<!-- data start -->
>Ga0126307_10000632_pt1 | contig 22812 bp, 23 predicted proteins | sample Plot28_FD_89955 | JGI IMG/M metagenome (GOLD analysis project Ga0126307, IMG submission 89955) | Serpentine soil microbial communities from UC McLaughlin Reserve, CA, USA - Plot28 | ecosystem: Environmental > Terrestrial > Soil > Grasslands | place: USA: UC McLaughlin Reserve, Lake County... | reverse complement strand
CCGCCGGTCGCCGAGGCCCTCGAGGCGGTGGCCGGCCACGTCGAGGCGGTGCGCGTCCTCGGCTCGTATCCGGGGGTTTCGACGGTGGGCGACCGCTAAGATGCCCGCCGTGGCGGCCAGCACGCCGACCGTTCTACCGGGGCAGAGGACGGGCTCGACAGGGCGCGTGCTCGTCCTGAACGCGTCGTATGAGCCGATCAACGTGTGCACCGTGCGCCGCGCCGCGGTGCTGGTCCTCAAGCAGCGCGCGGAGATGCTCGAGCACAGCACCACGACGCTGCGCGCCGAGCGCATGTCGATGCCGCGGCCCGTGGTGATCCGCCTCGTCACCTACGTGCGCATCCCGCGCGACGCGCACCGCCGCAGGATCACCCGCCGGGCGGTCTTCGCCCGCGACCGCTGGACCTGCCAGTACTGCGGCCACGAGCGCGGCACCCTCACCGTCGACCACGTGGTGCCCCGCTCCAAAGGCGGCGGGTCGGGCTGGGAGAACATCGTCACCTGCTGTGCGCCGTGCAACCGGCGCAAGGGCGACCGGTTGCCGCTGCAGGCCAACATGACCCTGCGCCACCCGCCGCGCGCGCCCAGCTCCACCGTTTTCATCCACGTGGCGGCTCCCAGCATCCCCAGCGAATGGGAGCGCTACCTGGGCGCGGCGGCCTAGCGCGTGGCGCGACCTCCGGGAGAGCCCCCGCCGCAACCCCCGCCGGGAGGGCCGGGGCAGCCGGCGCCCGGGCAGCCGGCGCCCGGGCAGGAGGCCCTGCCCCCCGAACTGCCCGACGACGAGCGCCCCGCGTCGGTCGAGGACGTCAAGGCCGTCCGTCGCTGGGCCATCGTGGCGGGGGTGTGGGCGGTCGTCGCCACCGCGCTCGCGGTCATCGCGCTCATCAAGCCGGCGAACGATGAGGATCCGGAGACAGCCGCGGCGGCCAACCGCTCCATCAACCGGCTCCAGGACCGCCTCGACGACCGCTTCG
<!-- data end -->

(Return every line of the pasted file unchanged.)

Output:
>Ga0126307_10000632_pt1 | contig 22812 bp, 23 predicted proteins | sample Plot28_FD_89955 | JGI IMG/M metagenome (GOLD analysis project Ga0126307, IMG submission 89955) | Serpentine soil microbial communities from UC McLaughlin Reserve, CA, USA - Plot28 | ecosystem: Environmental > Terrestrial > Soil > Grasslands | place: USA: UC McLaughlin Reserve, Lake County... | reverse complement strand
CCGCCGGTCGCCGAGGCCCTCGAGGCGGTGGCCGGCCACGTCGAGGCGGTGCGCGTCCTCGGCTCGTATCCGGGGGTTTCGACGGTGGGCGACCGCTAAGATGCCCGCCGTGGCGGCCAGCACGCCGACCGTTCTACCGGGGCAGAGGACGGGCTCGACAGGGCGCGTGCTCGTCCTGAACGCGTCGTATGAGCCGATCAACGTGTGCACCGTGCGCCGCGCCGCGGTGCTGGTCCTCAAGCAGCGCGCGGAGATGCTCGAGCACAGCACCACGACGCTGCGCGCCGAGCGCATGTCGATGCCGCGGCCCGTGGTGATCCGCCTCGTCACCTACGTGCGCATCCCGCGCGACGCGCACCGCCGCAGGATCACCCGCCGGGCGGTCTTCGCCCGCGACCGCTGGACCTGCCAGTACTGCGGCCACGAGCGCGGCACCCTCACCGTCGACCACGTGGTGCCCCGCTCCAAAGGCGGCGGGTCGGGCTGGGAGAACATCGTCACCTGCTGTGCGCCGTGCAACCGGCGCAAGGGCGACCGGTTGCCGCTGCAGGCCAACATGACCCTGCGCCACCCGCCGCGCGCGCCCAGCTCCACCGTTTTCATCCACGTGGCGGCTCCCAGCATCCCCAGCGAATGGGAGCGCTACCTGGGCGCGGCGGCCTAGCGCGTGGCGCGACCTCCGGGAGAGCCCCCGCCGCAACCCCCGCCGGGAGGGCCGGGGCAGCCGGCGCCCGGGCAGCCGGCGCCCGGGCAGGAGGCCCTGCCCCCCGAACTGCCCGACGACGAGCGCCCCGCGTCGGTCGAGGACGTCAAGGCCGTCCGTCGCTGGGCCATCGTGGCGGGGGTGTGGGCGGTCGTCGCCACCGCGCTCGCGGTCATCGCGCTCATCAAGCCGGCGAACGATGAGGATCCGGAGACAGCCGCGGCGGCCAACCGCTCCATCAACCGGCTCCAGGACCGCCTCGACGACCGCTTCG